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Evolution of axial skeleton diversity in reptiles

Evolution of axial skeleton diversity in reptiles

Supervisor: Dr Jason Head

Co-supervisor: Dr Rob Asher

Project summary:

The axial skeleton is a key innovation in the diversification of form and function in vertebrates, and developmental studies have revealed molecular mechanisms that pattern vertebral and rib anatomy in model taxa. The roles of development in driving macroevolutionary innovations in axial skeletal morphology across phylogeny are less understood, and the evolution of skeletal diversity is poorly known for many vertebrate lineages. Reptilia is a diverse group of over 20,000 living species with a wide range of axial specializations from turtle shells to the vertebral columns of snakes and birds. The evolution of axial anatomies across the clade has not been comprehensively examined in the context of developmental mechanisms or environmental histories, however.

We will reconstruct evolutionary patterns of anatomical change and innovation in the axial skeleton in all major reptile clades, including fossil taxa such as dinosaurs, pterosaurs, and marine reptiles. We will use phylogenetic comparative methods to compare anatomical patterns with developmental data from model taxa, allowing the inference of evolutionary histories of regulatory gene function in the origin of new axial morphologies. We will use fossil data to place results in the contexts of radiation, extinction, and environmental change through deep time.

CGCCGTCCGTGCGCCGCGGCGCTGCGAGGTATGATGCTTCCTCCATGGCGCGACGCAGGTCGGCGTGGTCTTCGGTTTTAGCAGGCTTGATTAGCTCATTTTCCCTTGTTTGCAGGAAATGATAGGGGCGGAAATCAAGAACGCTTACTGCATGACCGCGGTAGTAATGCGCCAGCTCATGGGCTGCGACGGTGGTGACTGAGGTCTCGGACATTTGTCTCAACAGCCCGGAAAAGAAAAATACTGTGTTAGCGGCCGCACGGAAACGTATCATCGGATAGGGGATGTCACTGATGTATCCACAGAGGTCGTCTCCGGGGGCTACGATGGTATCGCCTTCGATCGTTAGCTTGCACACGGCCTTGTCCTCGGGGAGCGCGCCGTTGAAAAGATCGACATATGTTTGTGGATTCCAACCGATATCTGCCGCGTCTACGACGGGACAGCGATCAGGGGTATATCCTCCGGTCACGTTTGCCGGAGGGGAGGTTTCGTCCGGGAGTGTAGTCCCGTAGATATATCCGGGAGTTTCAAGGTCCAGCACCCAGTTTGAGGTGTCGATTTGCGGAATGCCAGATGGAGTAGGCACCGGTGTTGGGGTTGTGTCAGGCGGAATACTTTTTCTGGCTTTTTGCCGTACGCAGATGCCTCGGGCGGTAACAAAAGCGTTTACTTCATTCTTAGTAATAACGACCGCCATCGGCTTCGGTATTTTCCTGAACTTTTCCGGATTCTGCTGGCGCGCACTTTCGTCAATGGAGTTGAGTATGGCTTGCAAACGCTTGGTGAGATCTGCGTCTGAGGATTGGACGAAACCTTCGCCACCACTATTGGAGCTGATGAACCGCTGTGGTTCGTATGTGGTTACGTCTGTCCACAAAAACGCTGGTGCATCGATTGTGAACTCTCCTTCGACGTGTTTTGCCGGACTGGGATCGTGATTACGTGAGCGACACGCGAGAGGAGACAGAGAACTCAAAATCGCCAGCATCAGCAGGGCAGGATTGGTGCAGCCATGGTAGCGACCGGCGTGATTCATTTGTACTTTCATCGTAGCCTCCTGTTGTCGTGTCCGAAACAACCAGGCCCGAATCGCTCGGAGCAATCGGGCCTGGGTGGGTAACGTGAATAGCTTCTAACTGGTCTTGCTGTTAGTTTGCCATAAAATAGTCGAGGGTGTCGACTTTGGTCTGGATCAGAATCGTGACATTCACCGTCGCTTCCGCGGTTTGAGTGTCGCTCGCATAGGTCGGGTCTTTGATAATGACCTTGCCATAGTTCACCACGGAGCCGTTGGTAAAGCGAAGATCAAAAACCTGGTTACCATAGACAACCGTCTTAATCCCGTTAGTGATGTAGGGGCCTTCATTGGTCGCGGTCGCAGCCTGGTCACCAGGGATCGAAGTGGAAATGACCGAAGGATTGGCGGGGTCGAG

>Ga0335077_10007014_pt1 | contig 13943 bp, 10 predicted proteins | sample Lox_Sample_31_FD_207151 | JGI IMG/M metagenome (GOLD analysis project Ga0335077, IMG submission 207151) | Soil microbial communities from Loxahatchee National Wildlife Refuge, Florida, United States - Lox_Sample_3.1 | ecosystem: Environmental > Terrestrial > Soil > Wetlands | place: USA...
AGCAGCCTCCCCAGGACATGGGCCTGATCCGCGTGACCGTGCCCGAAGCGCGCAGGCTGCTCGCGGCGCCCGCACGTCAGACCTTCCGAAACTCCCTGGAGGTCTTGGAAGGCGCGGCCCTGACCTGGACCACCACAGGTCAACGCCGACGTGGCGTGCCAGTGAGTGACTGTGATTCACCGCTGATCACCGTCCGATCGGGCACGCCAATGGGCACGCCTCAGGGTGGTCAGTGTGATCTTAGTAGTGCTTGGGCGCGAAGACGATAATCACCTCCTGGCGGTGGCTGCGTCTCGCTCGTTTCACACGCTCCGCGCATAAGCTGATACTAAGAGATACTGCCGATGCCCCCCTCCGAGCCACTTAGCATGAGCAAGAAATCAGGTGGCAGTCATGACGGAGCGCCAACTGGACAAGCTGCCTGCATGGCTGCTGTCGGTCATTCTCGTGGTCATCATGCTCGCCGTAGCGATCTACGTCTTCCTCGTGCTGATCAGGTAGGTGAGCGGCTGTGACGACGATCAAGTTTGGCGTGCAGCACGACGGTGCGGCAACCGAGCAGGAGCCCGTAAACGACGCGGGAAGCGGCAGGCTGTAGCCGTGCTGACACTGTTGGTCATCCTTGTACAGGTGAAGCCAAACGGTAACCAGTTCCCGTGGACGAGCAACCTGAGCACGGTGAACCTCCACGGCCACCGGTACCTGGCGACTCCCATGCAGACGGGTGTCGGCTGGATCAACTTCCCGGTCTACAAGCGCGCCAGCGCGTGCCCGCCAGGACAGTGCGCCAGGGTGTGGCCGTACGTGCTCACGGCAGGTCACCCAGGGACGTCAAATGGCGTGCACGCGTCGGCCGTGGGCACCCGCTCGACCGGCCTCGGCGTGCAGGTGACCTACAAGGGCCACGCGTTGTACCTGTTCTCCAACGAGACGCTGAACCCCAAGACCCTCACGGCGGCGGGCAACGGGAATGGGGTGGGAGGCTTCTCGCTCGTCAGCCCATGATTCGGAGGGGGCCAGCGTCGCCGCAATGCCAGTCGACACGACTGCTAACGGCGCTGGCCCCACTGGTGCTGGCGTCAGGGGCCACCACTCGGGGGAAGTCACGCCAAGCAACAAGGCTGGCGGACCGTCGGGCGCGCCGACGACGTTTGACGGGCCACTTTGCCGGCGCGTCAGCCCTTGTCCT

What the student will be doing:

The student will formulate hypotheses on the history and mechanisms underlying the diversification of reptile axial skeletal morphology by collecting data on vertebral and rib morphology in modern and fossil reptiles through examination of museum collections, including Computed-Tomographic (C-T) and surface scanning techniques. The student will use geometric morphometric analysis of anatomical shape to quantify changes in the axial skeleton both within and between taxa, and will use phylogenetic comparative methods to reconstruct ancestral states, calculate rates of change, and to examine historical patterns of anatomical and developmental change. 

References:

Head, J. J., and P. D. Polly. 2015. Evolution of the snake body form reveals homoplasy in amniote Hox gene function. Nature, 520:86-89. doi: 10.1038/nature14042.

Müller, J., T. Scheyer, J. J. Head, P.M. Barrett, P. Ericson, D. Pol, and M. R. Sanchéz-Villagra. 2010. The evolution of vertebral numbers in recent and fossil amniotes: The roles of homeotic effects and somitogenesis. Proceedings of the National Academy of Sciences of the United States of America (PNAS), 107:2118-2123

Funding:

Applicants may apply to the NERC DTP for funding for this project.